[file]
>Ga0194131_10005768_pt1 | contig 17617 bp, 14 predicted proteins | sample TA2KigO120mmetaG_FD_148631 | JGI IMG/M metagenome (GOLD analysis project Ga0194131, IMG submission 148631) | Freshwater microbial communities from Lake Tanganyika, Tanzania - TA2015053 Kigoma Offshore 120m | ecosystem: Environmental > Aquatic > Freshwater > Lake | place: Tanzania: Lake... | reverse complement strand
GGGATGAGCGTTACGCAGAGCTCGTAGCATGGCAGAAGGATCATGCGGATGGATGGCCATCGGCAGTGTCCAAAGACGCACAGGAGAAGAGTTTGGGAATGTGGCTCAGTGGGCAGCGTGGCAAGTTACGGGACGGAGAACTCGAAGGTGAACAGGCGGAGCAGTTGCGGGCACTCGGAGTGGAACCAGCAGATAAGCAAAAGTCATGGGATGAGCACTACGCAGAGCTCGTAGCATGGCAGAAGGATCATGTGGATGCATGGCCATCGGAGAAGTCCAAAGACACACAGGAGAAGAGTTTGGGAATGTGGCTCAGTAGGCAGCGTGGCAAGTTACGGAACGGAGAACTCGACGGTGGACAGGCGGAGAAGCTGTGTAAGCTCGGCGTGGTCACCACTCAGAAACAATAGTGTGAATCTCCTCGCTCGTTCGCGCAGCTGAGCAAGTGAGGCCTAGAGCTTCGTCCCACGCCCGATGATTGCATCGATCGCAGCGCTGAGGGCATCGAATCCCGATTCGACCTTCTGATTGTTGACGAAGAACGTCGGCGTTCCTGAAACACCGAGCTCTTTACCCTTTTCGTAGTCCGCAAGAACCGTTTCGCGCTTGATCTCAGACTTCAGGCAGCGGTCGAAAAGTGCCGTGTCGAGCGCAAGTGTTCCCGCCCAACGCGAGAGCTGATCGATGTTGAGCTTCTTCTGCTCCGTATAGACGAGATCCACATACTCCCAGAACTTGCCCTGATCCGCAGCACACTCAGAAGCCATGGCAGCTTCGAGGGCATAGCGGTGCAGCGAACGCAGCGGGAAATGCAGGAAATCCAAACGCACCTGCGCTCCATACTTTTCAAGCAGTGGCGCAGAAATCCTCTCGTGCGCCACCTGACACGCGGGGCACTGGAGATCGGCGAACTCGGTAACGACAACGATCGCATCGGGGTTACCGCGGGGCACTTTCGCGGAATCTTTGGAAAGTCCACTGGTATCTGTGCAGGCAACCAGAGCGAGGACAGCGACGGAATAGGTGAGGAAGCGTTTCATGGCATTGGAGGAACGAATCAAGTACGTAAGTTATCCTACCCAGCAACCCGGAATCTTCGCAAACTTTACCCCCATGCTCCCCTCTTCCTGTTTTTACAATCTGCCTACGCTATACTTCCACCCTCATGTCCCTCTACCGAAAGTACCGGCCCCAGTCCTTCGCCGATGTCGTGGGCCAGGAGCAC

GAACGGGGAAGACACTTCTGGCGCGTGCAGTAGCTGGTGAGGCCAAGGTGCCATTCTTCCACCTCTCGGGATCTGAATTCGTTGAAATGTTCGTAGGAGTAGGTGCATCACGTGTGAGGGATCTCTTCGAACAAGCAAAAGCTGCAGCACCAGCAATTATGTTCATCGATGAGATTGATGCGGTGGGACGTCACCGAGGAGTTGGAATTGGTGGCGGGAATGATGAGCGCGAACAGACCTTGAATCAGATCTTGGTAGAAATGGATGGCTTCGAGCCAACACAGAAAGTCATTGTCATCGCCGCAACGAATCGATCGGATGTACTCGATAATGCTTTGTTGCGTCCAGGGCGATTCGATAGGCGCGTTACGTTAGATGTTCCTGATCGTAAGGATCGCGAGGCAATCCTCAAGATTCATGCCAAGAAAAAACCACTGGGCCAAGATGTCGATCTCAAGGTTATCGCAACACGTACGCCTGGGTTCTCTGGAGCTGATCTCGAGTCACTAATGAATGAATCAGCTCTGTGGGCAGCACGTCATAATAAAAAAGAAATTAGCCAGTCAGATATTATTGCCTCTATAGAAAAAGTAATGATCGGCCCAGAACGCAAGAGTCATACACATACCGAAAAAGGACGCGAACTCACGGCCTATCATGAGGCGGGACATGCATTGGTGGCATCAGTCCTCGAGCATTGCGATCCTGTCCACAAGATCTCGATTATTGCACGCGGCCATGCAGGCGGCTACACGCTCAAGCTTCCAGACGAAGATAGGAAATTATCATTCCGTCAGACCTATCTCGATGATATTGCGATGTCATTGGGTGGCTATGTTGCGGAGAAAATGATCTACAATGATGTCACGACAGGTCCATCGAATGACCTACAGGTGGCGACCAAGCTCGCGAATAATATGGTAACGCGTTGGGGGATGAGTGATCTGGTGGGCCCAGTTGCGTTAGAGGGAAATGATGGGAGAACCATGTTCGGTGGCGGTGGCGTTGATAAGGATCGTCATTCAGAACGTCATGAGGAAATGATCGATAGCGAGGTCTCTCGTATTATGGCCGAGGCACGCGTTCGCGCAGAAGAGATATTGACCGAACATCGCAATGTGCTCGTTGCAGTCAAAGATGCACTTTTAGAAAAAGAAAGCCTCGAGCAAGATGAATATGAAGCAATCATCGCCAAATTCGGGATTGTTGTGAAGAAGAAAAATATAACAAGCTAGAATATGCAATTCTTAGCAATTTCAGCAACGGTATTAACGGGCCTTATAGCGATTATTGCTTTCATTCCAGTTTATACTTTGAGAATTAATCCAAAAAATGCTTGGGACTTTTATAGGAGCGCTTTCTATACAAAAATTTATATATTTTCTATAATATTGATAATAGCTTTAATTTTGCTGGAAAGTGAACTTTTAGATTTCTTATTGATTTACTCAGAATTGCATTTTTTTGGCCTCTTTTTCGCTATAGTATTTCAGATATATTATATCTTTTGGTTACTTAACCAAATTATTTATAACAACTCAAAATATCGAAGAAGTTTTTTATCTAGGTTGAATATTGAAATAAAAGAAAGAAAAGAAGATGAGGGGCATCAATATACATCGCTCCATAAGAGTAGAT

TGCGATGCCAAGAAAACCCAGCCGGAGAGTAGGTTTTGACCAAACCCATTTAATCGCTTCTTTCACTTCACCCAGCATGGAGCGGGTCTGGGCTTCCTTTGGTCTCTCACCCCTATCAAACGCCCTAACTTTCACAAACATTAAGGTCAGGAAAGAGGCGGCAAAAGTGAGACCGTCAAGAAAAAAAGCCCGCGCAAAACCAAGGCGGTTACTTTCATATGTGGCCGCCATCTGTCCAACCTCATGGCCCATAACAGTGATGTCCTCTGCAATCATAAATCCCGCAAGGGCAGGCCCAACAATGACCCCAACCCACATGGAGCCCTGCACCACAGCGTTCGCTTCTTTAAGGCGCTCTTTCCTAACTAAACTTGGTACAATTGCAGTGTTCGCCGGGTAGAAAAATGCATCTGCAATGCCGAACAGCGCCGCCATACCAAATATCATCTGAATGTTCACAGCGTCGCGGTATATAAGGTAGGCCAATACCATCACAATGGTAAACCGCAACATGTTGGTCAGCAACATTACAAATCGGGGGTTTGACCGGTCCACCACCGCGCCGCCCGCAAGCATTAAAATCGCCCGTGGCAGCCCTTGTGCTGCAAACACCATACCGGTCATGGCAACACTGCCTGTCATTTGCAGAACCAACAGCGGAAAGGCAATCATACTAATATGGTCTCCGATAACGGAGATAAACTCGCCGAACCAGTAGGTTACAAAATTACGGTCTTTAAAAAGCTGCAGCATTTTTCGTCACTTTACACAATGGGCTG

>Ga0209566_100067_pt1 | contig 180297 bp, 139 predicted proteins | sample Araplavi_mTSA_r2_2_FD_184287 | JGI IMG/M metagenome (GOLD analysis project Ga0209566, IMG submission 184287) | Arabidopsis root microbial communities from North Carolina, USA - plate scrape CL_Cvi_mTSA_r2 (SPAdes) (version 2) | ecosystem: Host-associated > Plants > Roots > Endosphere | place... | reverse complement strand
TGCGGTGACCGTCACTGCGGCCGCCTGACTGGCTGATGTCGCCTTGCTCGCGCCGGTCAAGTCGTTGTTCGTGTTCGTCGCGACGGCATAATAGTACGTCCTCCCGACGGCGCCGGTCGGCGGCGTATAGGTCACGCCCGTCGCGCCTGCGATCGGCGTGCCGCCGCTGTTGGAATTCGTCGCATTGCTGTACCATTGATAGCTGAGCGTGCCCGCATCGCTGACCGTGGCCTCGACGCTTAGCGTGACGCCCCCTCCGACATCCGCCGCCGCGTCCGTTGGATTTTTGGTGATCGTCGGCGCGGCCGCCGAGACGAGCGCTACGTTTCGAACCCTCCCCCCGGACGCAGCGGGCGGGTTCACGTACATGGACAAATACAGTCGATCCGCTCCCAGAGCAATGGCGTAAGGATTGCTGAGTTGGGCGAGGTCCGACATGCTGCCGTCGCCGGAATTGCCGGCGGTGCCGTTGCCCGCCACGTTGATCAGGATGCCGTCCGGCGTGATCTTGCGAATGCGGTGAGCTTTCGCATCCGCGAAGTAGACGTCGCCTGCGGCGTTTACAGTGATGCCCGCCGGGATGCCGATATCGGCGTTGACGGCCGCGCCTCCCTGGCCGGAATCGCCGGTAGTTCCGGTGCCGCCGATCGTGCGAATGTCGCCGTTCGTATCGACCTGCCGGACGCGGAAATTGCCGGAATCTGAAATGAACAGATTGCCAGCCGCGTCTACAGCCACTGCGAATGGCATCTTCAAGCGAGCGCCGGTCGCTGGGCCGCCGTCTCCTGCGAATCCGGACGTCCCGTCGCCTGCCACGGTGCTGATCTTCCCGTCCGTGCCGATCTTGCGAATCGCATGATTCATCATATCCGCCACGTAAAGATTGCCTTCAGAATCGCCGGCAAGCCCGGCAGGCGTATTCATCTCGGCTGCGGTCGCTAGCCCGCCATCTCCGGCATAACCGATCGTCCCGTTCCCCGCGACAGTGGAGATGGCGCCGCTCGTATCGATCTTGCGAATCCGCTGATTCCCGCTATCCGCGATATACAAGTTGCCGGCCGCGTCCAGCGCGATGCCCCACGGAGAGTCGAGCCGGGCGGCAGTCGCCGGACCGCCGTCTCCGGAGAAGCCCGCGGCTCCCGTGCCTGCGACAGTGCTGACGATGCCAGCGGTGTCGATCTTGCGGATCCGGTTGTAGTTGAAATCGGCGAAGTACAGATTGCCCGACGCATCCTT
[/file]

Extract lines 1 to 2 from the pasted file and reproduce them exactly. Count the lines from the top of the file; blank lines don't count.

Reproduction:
>Ga0194131_10005768_pt1 | contig 17617 bp, 14 predicted proteins | sample TA2KigO120mmetaG_FD_148631 | JGI IMG/M metagenome (GOLD analysis project Ga0194131, IMG submission 148631) | Freshwater microbial communities from Lake Tanganyika, Tanzania - TA2015053 Kigoma Offshore 120m | ecosystem: Environmental > Aquatic > Freshwater > Lake | place: Tanzania: Lake... | reverse complement strand
GGGATGAGCGTTACGCAGAGCTCGTAGCATGGCAGAAGGATCATGCGGATGGATGGCCATCGGCAGTGTCCAAAGACGCACAGGAGAAGAGTTTGGGAATGTGGCTCAGTGGGCAGCGTGGCAAGTTACGGGACGGAGAACTCGAAGGTGAACAGGCGGAGCAGTTGCGGGCACTCGGAGTGGAACCAGCAGATAAGCAAAAGTCATGGGATGAGCACTACGCAGAGCTCGTAGCATGGCAGAAGGATCATGTGGATGCATGGCCATCGGAGAAGTCCAAAGACACACAGGAGAAGAGTTTGGGAATGTGGCTCAGTAGGCAGCGTGGCAAGTTACGGAACGGAGAACTCGACGGTGGACAGGCGGAGAAGCTGTGTAAGCTCGGCGTGGTCACCACTCAGAAACAATAGTGTGAATCTCCTCGCTCGTTCGCGCAGCTGAGCAAGTGAGGCCTAGAGCTTCGTCCCACGCCCGATGATTGCATCGATCGCAGCGCTGAGGGCATCGAATCCCGATTCGACCTTCTGATTGTTGACGAAGAACGTCGGCGTTCCTGAAACACCGAGCTCTTTACCCTTTTCGTAGTCCGCAAGAACCGTTTCGCGCTTGATCTCAGACTTCAGGCAGCGGTCGAAAAGTGCCGTGTCGAGCGCAAGTGTTCCCGCCCAACGCGAGAGCTGATCGATGTTGAGCTTCTTCTGCTCCGTATAGACGAGATCCACATACTCCCAGAACTTGCCCTGATCCGCAGCACACTCAGAAGCCATGGCAGCTTCGAGGGCATAGCGGTGCAGCGAACGCAGCGGGAAATGCAGGAAATCCAAACGCACCTGCGCTCCATACTTTTCAAGCAGTGGCGCAGAAATCCTCTCGTGCGCCACCTGACACGCGGGGCACTGGAGATCGGCGAACTCGGTAACGACAACGATCGCATCGGGGTTACCGCGGGGCACTTTCGCGGAATCTTTGGAAAGTCCACTGGTATCTGTGCAGGCAACCAGAGCGAGGACAGCGACGGAATAGGTGAGGAAGCGTTTCATGGCATTGGAGGAACGAATCAAGTACGTAAGTTATCCTACCCAGCAACCCGGAATCTTCGCAAACTTTACCCCCATGCTCCCCTCTTCCTGTTTTTACAATCTGCCTACGCTATACTTCCACCCTCATGTCCCTCTACCGAAAGTACCGGCCCCAGTCCTTCGCCGATGTCGTGGGCCAGGAGCAC